The implementation of the new natural science museum articulates the different elements of the context, today disparate and unstructured.  A slight tilt of the building allows for a public place opening up for visitors coming from the Banhoof zoo. A botanical garden establishes a human scale between the Volkswagen university building and the museum. The link between them is assured by a public gallery on the side of the Museum.The configuration asserts the intellectual and cultural vocation of the building in its urban environment. It offers workspaces with interesting and inspiring views of the city, the university area and the zoo.  The transparent facade that exposes the people working within the museum weaves a tangible link with neighboring universities, as well as the botanical garden in front. The botanical garden ensures the continuation of the museum and serves as a privileged public space for encounters between researchers, students and the public.

NATURAL CITY - Berlin Natural Science Museum // THIRD PRIZE - COMAC ARCHITECTS - François Jaubert , Bastien Beguier - FRANCE

The Berlin Sciences museum program as been devided in two, a conceptual approach that is creating a public space connected to the city and an exhibition space creating an internal cavity.
The plot is becoming an urban space that connects the university district, the train station and the zoo, on which is flotting the exhibition cube.
The museum welcomes the vistors till the underground entrance where an atrium is being digged from the green esplanade.
The underground floor, delighted by six patios, is containing all the falicities that are serving the museums (administrations, educative activities, research center, library, storage and technical space)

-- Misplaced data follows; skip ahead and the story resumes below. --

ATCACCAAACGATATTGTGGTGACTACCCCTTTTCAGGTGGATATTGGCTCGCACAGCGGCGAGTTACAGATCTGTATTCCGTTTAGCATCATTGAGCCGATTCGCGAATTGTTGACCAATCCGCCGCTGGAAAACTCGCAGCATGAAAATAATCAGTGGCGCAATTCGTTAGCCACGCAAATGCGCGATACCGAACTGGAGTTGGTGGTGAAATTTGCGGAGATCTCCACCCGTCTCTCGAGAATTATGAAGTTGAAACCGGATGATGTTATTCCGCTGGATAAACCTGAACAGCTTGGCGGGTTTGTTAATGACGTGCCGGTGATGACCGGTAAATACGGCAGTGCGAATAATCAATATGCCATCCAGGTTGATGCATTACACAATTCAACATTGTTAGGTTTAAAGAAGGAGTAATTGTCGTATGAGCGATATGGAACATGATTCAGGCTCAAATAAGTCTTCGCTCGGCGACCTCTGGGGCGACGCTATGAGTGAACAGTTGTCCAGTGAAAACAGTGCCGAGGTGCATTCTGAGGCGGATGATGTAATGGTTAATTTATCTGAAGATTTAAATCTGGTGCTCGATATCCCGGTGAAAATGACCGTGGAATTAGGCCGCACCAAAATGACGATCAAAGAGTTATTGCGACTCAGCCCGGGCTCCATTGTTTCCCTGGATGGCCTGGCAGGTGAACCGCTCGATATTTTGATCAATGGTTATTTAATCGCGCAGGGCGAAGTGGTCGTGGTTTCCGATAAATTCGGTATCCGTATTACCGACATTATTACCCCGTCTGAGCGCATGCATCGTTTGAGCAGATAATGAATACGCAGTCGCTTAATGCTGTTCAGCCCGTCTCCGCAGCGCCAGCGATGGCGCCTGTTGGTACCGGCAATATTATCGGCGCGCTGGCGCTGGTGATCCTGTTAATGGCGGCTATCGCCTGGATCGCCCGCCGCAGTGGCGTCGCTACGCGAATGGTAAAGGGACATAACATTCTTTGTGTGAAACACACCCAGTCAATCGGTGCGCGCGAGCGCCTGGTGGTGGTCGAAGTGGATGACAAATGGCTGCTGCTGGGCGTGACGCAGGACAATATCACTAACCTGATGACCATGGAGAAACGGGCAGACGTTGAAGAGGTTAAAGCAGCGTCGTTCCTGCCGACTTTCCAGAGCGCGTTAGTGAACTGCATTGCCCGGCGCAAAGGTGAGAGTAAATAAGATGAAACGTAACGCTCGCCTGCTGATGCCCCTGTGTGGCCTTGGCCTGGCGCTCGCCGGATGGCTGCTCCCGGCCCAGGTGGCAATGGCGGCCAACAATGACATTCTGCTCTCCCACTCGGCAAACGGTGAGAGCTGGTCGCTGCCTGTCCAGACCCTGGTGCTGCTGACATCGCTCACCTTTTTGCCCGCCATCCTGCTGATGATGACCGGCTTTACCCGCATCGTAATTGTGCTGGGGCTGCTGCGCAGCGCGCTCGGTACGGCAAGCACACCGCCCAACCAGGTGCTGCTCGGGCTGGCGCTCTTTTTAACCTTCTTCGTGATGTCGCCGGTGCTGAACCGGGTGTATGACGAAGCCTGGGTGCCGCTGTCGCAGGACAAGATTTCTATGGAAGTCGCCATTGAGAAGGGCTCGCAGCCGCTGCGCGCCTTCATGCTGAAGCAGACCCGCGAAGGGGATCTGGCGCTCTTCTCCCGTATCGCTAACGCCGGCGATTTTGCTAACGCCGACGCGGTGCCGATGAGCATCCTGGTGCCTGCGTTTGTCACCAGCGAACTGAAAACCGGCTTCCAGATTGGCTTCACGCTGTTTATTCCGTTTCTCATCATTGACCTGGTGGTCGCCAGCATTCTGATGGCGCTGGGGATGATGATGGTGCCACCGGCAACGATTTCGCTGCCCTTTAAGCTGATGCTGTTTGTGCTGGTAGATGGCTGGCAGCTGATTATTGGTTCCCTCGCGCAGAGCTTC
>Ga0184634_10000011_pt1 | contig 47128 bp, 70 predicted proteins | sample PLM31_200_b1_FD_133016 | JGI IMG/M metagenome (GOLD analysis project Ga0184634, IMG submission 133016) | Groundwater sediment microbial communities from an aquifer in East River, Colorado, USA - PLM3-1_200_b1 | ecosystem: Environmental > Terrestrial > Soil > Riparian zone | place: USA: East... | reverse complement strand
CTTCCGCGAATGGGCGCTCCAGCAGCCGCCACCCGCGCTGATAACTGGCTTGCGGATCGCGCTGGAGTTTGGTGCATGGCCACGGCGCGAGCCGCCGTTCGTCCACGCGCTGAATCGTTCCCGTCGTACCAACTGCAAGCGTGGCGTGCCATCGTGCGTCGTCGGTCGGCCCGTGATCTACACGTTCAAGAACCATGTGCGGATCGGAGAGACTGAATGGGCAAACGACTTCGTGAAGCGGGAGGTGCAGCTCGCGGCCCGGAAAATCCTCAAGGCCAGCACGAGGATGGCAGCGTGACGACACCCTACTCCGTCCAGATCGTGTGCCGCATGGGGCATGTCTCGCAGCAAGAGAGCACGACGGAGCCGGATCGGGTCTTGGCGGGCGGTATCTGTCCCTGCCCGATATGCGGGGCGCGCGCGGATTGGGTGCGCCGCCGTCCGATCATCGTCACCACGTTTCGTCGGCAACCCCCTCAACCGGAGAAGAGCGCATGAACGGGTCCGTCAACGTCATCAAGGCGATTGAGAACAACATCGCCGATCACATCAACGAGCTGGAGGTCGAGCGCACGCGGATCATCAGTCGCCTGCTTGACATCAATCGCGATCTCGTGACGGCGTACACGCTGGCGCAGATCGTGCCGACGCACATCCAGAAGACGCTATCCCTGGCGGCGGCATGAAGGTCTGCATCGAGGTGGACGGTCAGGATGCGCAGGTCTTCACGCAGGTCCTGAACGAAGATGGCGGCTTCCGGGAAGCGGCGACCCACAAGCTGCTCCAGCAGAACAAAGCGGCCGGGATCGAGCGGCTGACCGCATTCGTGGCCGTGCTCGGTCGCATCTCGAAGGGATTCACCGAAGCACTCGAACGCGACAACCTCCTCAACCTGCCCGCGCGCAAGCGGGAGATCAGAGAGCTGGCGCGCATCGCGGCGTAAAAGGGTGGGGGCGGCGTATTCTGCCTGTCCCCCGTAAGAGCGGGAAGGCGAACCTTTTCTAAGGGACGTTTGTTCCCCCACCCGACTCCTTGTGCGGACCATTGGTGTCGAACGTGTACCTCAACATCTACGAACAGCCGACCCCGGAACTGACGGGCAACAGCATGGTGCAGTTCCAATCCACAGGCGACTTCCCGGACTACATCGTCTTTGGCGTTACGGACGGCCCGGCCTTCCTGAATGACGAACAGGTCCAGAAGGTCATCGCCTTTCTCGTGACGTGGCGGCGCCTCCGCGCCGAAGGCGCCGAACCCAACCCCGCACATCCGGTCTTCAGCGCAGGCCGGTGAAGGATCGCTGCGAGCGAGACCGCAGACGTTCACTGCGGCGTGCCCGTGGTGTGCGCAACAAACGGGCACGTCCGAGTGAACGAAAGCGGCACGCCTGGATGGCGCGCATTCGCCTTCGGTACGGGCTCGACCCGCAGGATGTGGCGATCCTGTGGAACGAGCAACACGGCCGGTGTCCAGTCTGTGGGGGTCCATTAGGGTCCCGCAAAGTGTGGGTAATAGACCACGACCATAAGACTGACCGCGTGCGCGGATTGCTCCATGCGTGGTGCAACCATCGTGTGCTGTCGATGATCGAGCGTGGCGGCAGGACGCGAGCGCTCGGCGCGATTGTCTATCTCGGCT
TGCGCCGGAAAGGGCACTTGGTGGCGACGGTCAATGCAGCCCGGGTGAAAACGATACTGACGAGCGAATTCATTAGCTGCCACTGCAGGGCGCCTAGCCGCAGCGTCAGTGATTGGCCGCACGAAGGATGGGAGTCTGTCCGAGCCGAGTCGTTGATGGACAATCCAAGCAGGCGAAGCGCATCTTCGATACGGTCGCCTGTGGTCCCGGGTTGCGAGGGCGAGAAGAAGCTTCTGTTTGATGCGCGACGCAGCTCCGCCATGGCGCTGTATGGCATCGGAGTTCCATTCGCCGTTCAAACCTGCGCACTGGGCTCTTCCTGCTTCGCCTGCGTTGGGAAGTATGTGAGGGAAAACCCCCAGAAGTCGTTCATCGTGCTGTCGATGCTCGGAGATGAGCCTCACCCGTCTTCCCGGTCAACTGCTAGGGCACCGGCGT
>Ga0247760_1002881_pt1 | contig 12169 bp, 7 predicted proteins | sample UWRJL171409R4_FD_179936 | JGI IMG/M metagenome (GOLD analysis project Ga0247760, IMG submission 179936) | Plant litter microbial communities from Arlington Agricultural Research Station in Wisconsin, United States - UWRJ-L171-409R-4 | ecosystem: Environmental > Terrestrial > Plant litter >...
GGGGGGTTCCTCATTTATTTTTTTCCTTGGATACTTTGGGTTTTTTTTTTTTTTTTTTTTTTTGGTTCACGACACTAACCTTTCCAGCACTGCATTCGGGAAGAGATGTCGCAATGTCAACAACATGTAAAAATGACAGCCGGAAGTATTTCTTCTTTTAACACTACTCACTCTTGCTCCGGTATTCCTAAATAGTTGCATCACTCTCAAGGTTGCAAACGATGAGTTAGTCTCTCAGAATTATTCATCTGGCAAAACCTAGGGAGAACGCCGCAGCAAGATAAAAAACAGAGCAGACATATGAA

The exhibition spaces are being spread out around an atrium, a modern approach of the prehistoric cave. The floors are creating porosity by going in and out playing with the program of the museum and bringing a theatral light throught the museum.
On the top floor, the auditorium is closing the cube and offers a panoramic terrasse orientated to the zoo.
The science museum is creating a tension between the earth and the sky,  the past and the future, the present time is being respresented by light who is crossing the layers of the human history.

sabato 12 ottobre 2013

L.I.BO. - Living in Borneo // FIRST - BUILDING VOID - Luca Caroti, Elena Capodarca - ITALY

The West 8 master plan sets imaginative guidelines for the development of streetscape, parking and private open spaces, including guidelines concerning storey height and plot width. The master plan is based on a new approach towards the demand of single-family houses (i.e. a demand regarding generous private outdoor space, a secure parking space, in an atmosphere of safety and individuality). West 8 succeeds creating a framework for high density living spaces, that satisfies the overall requests for a conventional housing unit.
The variety of building types with separated apartment blocks and the waterfront adds personality to the peninsulas. Streets are well overlooked, allowing to have public spaces where one can feel safe. The narrow low-rise housing types are conceived as inwards patio houses. The private outdoor spaces, as well as the parking places, are to be found within the plot, whereas car ports share the street frontage with the entrances.
The master plan requests a 30%-50% void in each of the individual houses. The architects were challenged to develop a space organization in which a small patio should serve both for the daylight penetration and as personal outdoor space. This concept creates a series of new building typologies that suit the high density and the back-to-back structuring of the houses.